15 October 2019
For their paper entitled "Education or economic status? Comparing their relative effect on prime age adult death in India using longitudinal survey", former IIASA-YSSP student Mr. Moradhvaj and his co-authors World Population Program Director Wolfgang Lutz and former IIASA researcher Nandita Saikia, as well as IIASA scientists Erich Striessnig and Samir KC received the best paper award at the Second Asian Population Forum in Shanghai, China. The paper was Mr. Moradhvaj topic during his participation at IIASA's YSSP program 2019. Lutz and Saikia were also his supervisors during this period.
Mr. Moradhvaj is a third year PhD student at Centre for the Study of Regional Development at Jawaharlal Nehru University (JNU), New Delhi, India, where he also completed his MPhil degree in population studies in 2016. Moradhvaj research interest includes mortality, morbidity, mathematical demography, health economics, gender and development. Prior to join JNU, Moradhvaj completed his Master degree in Population Studies form International Institute for Population Sciences, Mumbai, India. The title of his PhD thesis is “Changing Adult Mortality in India: Socio-Economic and Subnational Patterns".
The Asian Population Forum is one of the main platforms of the Asian MetaCentre for Population and Sustainable Development Analysis to exchange research ideas and experiences of its collaborating institutes in comparative analysis of population dynamics across Asia. The forum was organized by the Asian Demographic Research Institute (ADRI) at Shanghai University, the headquarter of the Asian MetaCentre and was held between 11-12 October in Shanghai, China.
Education or economic status? Comparing their relative effect on prime age adult death in India using longitudinal survey
Introduction. Improvement in the health status of the population is closely related to its level of socio-economic development. Several studies emphasized on the relationship between mortality and socio-economic status measured through importance of occupation, income, wealth and education (Pamuk, Fuchs & Lutz 2011; Lutz & Kebede 2018). However, research seeking to understand the relationship of education and economic status of individuals with adult mortality is an unexplored phenomenon in developing countries. This study examines relative effect of two primary aspects of development, education and economic resources on prime age adult mortality in more comprehensive way than has been done before in India.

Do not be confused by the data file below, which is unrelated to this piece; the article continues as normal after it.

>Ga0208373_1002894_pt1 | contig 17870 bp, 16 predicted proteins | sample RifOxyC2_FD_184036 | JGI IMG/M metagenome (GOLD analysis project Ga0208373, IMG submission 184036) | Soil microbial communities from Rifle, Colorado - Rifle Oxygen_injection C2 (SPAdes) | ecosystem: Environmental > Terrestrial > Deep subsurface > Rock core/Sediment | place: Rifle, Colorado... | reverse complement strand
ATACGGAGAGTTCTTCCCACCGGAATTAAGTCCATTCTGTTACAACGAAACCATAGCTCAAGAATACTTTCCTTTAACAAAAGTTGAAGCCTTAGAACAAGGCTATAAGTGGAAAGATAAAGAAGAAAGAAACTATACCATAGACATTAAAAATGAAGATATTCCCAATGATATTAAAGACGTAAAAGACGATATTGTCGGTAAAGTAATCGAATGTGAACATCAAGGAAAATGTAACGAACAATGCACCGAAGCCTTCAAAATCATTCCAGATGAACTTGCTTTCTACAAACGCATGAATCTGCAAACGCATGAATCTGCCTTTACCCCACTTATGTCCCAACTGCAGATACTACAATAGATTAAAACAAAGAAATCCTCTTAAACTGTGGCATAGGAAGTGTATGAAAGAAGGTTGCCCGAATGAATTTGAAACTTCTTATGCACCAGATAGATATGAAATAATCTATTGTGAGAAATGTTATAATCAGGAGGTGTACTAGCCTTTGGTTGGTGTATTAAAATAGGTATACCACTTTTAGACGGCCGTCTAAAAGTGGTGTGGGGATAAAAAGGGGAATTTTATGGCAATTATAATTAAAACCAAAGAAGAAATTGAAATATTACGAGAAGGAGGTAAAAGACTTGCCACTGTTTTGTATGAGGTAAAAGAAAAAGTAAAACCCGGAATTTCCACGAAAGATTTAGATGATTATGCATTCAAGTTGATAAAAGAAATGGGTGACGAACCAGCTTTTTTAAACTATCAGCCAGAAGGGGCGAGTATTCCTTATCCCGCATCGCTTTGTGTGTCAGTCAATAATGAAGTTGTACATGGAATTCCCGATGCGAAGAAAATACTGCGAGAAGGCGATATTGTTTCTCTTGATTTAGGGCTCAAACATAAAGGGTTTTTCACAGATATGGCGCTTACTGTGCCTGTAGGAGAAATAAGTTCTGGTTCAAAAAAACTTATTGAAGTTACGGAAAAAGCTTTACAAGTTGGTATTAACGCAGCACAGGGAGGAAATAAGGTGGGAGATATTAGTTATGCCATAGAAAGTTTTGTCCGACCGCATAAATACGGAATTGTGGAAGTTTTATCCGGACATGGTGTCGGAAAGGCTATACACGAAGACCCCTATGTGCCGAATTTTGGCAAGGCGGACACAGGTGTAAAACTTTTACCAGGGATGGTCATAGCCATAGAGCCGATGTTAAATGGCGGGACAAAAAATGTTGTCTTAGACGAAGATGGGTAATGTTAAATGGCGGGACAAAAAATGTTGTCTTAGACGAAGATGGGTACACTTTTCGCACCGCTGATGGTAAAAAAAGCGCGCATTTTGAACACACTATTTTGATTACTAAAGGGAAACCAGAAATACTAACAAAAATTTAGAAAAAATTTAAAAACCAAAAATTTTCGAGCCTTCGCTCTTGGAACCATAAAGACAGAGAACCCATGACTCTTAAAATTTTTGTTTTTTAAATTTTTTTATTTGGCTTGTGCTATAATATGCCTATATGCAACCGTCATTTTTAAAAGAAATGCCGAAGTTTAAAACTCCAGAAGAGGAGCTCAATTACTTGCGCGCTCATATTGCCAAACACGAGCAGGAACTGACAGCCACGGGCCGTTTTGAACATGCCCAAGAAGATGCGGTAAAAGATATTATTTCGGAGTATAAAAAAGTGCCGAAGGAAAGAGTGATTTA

Methodology. Using the data from a national sample of 115781 Indian adults aged 15-59 years form India Human Development Survey (IHDS) of wave 1, conducted in 2004–2005 and wave 2, conducted in 2011–2012, this study analyses the relative effect of educational attainment and economic status on prime age adult deaths between 2004-05 and 2011-12 in India. Using the two-level logistic regression model accounting clustering with in the communities, we have estimated the independent effect of educational attainment and economic resources measured at individual and community level on prime age adult mortality.
Results. Around 3% adults died in prime age group between 2004-05 and 2011-12, while the percentage of male dying is higher compared to females. Education level and economic status at individual level have significant effect on prime adult’s death with simultaneous adjustment for economic status and education level along with other predictors. The decline in the risk of prime age adult death with increasing education level is greater than the decline associated with rising wealth quintile. Community level education is apparent to reduce the risk of dying among females. Female residing in a community with higher average level of education remains independently associated with a significant reduction in the risk of mortality, while average wealth quintile at community level does not have significant effect. Interaction analysis between education level and economic status show that the probability of prime age adult death decline with increasing the level of education with similar pattern across all economic groups. Meanwhile, the risk of death does not change among similar level of education with the increasing of the economic status.
Conclusions. Effect of education attainment reduction on the likelihood prime age adult mortality is highly significant and greater than economic status in India. The pattern founded in this study suggests that education should be considered as policy priority for improving the adult mortality in developing countries like India. A further research can be done to explore the possible pathway through which the education attainment and economic status affect the prime age adult mortality.
Pamuk, E. R., Fuchs, R., & Lutz, W. (2011). Comparing relative effects of education and economic resources on infant mortality in developing countries. Population and Development Review, 37(4), 637-664.
Lutz, W., & Kebede, E. (2018). Education and health: Redrawing the Preston curve. Population and Development Review, 44(2), 343.
Last edited: 16 October 2019
Research at IIASA's World Population Program
11 Oct 2019 - 12 Oct 2019
IIASA's Young Scientists Summer Program
Moradhvaj & Saikia N (2019). Gender Disparities in Health-care Expenditure (HCE) and Financing Strategies (HCFS) for In-patient Care in India. SSM - Population Health 9: e100372. DOI:10.1016/j.ssmph.2019.100372.
Saikia N , Moradhvaj , Saha A, & Chutia U (2019). Actual and ideal fertility differential among natives, immigrants, and descendants of immigrants in a northeastern state of India. Population, Space and Place: e2238. DOI:10.1002/psp.2238.
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